Hubbs-SeaWorld Research Institute is trying its darndest to get a fish farm operation up and running a few miles off of Mission Bay. But the project is raising the eyebrows of several prominent critics, not the least of them being the Navy. Ry Rivard and NBC 7’s Monica Dean reeled in the facts on how the project is going in our most recent San Diego Explained.

Trump Fuels Local Citizenship Push

With all the slandering of immigrants these days, you might think the local immigrant population would be fearfully retreating to the shadows. But in the true American spirit, the divisive rhetoric of Donald Trump is actually fueling an immigrant citizen drive aimed at rushing into the political process to have their voices heard. “In Chula Vista, where more than half of the population is Hispanic, citizenship applications jumped 40 percent in the fourth quarter of 2015,” KPBS reports.

The New York Times noticed this same phenomenon in other areas as well.

Tribune Buys More Papers, DoJ Balks

It was a moment of excitement for Tribune Publishing: They had won their bid to purchase Freedom Communications, the company that publishes the Orange County Register and the Riverside Press-Enterprise. Tribune, already publisher of the San Diego Union-Tribune and Los Angeles Times, would be a newspaper powerhouse in Southern California. But then, “within hours of the announcement,” it was less exciting: The Department of Justice sued to stop the sale from taking place, saying it would violate antitrust laws meant to ensure healthy competition, reports the L.A. Times. Tribune is ready to fight for the win, and if they are successful they would buy up everything from Freedom Communications. Everything, that is, except the pension plans.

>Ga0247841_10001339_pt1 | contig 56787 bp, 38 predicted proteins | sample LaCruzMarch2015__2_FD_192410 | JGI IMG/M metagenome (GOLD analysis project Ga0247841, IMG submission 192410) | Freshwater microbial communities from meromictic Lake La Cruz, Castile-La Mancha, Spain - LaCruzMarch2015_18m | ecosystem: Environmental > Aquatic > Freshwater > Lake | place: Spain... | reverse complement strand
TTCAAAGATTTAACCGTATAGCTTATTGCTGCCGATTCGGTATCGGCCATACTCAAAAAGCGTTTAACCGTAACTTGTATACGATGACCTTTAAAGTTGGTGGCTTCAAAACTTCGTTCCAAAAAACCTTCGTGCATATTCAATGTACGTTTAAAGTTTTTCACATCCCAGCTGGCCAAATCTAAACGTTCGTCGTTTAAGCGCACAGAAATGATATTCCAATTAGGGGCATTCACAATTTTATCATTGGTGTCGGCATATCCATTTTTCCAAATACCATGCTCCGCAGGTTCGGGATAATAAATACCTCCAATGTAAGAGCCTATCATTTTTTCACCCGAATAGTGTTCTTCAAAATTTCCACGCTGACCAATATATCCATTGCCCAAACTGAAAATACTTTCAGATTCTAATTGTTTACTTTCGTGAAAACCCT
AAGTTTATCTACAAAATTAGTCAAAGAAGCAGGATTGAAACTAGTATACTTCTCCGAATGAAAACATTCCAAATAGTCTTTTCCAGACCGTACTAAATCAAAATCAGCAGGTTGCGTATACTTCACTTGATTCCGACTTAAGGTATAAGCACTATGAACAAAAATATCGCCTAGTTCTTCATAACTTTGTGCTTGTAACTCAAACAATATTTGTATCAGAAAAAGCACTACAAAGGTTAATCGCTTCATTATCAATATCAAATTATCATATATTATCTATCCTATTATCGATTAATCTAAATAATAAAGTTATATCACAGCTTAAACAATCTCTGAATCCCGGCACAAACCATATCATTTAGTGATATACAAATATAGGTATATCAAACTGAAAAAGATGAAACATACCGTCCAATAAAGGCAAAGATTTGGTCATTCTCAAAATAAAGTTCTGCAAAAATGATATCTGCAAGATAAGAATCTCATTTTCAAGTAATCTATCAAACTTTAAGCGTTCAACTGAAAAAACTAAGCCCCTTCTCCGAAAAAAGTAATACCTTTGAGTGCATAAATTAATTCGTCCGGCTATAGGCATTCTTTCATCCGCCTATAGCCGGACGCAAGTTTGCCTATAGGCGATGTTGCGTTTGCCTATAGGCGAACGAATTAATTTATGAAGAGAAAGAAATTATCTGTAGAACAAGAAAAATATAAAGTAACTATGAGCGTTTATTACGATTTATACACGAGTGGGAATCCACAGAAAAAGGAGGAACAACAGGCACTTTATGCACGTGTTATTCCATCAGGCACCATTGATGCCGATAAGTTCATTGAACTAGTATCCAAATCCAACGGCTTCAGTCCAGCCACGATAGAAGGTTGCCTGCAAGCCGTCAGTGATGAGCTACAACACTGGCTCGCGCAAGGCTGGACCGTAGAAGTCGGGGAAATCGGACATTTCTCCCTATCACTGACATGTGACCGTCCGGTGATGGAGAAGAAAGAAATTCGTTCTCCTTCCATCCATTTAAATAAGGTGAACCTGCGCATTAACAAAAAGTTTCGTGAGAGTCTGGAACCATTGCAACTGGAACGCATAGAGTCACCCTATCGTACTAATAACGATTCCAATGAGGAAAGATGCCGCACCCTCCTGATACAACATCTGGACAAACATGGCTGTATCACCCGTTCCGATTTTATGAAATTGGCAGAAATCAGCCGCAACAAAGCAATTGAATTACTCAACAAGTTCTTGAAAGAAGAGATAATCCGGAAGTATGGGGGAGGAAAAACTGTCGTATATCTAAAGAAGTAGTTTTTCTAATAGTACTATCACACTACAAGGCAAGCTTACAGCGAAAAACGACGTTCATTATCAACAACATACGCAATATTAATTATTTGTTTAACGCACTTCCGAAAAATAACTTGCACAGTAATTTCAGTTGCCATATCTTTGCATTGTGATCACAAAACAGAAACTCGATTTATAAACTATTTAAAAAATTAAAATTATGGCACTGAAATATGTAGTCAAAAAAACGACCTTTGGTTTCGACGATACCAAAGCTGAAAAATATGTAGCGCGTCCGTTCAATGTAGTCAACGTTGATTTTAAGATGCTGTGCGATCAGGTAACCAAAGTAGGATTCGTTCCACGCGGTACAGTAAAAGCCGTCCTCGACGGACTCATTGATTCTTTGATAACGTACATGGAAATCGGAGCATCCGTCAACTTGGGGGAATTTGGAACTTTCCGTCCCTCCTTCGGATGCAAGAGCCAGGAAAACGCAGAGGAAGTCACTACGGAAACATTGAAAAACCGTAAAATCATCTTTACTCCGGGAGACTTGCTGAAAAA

News Nibbles

It’s time to start working out the nitty-gritty of how San Diego is going to achieve its climate goals, KPBS notes. We’re off to a rough start: The all-electric vehicle-on-demand service Car2Go is replacing its electric fleet with gas-powered cars instead. (Union-Tribune)

 Going to Tijuana? Uber would like to take you there, if they can find drivers who want to do it, KPBS notes. It’s a one-way trip, though. (L.A. Times) We’ve written about Uber’s bumpy ride in Tijuana.

 Two North County development projects compared: one trying to bypass environmental laws with a ballot initiative, another happy to do it the traditional way. (KPBS)

 Contaminated Bumble Bee tuna is out there; maybe don’t eat it. (L.A. Times)

 It’s tough to get information about police officers in California, even after they’re fired. (NBC 7)

 The saga of the $2 million penny in the possession of a San Diego man has come to an end. (Union-Tribune)

 After more than five decades, the USPS will finally send mail to Cuba again. (NBC 7)

Pup Swims Home

As someone who recently became the companion of a puppy, I can only imagine how elated San Diego State student Nick Hayworth must have been when his beautiful German Shepherd, who he had presumed was lost at sea, suddenly reappeared five weeks later. The dog swam the ocean distance to San Clemente Island and took refuge on a Navy base, where she was eventually found roadside. “It appeared she’d eaten small rodents to survive,” the U-T writes.

Seth Hall is a local writer and technologist. You can email him at voice@s3th.com or follow him on Twitter: @loteck.